Contact Information: Contact Information: If you are an adolescent girl who is interested in participating or learning more about this study, email ericaroz@stanford.edu 

 

Teamwork

Aim: We are currently enrolling healthy adults for a study exploring teamwork. The purpose of this project is to study brain activity that is associated with cooperation in teams. We record brain activity using a non-invasive and safe method called functional near infrared spectroscopy (fNIRS). In this project we hope to gain a better understanding of the features of cooperation and idea formation in teams.
Target Enrollment: 40 healthy adults
Contact Information: If you are interested in participating or learning more about our research, email brainfunction@stanford.edu
 

Humor Creativity

Aim: The purpose of this project is to study the association between humor and creativity in young children between the ages of 6-8. We record brain activity using a non-invasive method called functional near infrared spectroscopy (fNIRS). This technique is completely safe, noninvasive and an effective way to measure brain function in children. This research will help us understand brain development in children. 
Target Enrollment: 40 healthy children between the ages 6-8
Contact Information: If you are interested in participating or learning more about our research, email brainfunction@stanford.edu
 

Imaging the brain during exercise

Aim: The purpose of this project is to understand what happens in the brain during exercise that influences the way we think and feel. Studies employ functional near-infrared spectroscopy (fNIRS) to identify the dose-response effects of the intensity and duration of cycling-based exercise upon brain activity, cognition and mood. These findings will help to develop exercise protocols beneficial for individuals with cognitive dysfunction such as attention deficit/hyperactivity disorder (ADHD). This project is funded by the Specialized Foundation.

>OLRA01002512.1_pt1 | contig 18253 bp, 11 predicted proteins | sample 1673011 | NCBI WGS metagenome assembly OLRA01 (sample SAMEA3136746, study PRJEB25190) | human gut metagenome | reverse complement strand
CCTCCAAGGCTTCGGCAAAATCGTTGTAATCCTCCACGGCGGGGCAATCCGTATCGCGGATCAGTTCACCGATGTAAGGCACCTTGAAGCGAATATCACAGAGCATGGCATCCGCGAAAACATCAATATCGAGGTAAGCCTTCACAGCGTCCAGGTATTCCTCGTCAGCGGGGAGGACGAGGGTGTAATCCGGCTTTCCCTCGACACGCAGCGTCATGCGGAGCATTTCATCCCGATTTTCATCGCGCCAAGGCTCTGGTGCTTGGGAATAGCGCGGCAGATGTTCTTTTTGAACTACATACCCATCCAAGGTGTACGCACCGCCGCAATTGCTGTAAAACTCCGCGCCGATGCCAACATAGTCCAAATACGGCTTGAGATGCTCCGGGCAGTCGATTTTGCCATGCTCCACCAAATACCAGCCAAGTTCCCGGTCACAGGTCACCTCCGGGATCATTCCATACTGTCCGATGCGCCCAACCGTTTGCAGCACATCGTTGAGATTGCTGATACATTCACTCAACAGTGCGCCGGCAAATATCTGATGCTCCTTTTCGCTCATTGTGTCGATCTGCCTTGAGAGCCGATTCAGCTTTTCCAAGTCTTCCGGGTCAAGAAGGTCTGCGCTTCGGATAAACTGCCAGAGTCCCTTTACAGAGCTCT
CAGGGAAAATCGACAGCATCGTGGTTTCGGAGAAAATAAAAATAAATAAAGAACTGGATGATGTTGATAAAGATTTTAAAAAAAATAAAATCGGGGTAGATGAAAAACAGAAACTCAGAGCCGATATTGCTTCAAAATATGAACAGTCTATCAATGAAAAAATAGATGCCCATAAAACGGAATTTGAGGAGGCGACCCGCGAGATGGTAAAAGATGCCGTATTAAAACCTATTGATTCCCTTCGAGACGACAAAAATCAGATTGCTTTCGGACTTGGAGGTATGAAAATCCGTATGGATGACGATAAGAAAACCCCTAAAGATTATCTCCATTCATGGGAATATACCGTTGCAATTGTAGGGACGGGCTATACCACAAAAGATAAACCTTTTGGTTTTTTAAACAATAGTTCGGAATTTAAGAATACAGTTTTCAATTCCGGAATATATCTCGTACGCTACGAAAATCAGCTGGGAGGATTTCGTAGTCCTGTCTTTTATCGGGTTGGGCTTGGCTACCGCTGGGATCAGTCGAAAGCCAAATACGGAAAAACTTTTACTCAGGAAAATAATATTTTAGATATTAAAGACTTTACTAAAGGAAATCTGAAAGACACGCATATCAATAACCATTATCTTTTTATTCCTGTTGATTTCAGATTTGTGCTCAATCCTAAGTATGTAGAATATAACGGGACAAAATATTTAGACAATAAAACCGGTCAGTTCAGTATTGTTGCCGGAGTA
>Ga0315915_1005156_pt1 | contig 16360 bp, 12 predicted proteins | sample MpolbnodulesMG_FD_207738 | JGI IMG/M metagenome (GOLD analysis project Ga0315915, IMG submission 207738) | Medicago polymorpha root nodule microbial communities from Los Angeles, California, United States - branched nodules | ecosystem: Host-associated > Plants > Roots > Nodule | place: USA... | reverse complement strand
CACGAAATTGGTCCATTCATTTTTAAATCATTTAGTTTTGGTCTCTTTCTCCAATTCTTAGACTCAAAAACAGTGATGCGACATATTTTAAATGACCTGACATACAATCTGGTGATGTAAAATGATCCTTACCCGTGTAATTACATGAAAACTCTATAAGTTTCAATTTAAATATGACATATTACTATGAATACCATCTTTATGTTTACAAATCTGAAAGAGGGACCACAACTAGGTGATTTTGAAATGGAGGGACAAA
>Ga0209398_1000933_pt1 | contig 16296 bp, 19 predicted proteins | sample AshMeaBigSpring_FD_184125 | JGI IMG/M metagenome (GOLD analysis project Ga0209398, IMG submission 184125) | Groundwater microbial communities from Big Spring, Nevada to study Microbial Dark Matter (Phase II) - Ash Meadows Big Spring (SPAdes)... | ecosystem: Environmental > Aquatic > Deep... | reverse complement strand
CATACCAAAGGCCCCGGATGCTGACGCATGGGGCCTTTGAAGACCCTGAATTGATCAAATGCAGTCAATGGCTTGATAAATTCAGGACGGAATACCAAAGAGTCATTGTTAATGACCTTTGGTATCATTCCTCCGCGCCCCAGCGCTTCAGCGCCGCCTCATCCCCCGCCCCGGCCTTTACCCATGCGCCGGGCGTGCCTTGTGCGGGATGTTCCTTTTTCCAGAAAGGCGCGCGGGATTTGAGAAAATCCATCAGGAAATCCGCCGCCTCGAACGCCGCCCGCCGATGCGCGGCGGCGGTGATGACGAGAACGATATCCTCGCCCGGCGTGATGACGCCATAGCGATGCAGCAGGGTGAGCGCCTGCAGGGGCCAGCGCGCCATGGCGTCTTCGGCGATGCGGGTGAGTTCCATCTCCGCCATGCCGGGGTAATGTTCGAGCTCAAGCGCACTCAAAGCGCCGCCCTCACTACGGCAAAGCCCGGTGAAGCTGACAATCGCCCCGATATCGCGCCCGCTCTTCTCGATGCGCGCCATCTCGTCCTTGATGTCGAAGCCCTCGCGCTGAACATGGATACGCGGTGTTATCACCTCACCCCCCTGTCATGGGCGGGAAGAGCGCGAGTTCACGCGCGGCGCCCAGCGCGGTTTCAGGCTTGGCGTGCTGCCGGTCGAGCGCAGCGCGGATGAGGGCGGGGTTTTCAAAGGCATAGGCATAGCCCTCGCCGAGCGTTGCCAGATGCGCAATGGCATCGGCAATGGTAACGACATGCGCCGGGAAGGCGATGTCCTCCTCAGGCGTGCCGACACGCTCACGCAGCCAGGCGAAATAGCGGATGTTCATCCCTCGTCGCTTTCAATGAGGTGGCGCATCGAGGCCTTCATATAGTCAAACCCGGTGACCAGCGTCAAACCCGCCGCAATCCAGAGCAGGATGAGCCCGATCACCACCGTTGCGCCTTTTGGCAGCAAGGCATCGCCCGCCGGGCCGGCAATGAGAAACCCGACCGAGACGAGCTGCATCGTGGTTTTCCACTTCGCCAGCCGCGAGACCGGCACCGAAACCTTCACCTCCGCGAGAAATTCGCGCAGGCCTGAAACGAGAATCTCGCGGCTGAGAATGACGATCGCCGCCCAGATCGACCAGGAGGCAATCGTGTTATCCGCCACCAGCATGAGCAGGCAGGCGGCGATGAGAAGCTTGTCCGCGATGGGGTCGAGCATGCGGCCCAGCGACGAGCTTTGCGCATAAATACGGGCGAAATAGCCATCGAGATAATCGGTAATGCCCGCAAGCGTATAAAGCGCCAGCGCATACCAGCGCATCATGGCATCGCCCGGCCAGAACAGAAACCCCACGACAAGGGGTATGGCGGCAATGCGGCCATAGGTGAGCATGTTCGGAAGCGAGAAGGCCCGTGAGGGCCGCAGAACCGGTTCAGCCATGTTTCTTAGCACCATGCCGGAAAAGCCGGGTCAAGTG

Contact Information: If you would like to know more, please contact Gavin.  
 

 

 


Completed Studies

fNIRS-based Hyperscanning

Aim: We invented two-person hyperscanning by using a single NIRS device. It enables the study of localized brain imaging study of social interaction in a natural environment. In two-person hyperscanning, two participants sit close by and perform a cooperation or competition game. Our previous study demonstrated that the inter-brain coherence, a measure of the correlation between two signals of brain activity, increases during cooperation, but not during competition. In this study, we used NIRS to perform two-person hyperscanning to study social cognition and sex differences in cooperation and competition. We want to use neuroimaging methods to address an important question: ‘Do women and men show different brain activity during cooperation?’ The analysis of brain activity from multiple interacting humans can reveal an additional layer of information in the study of social cognition. It also suggests a new class of neurobiological markers that could be used to diagnose social cognition-related disorders and quantify the effects of their treatments. Our study design includes both same-sex and mixed-sex interactions. They were playing cooperation/competition computer games under two different conditions: facing or non-facing each other.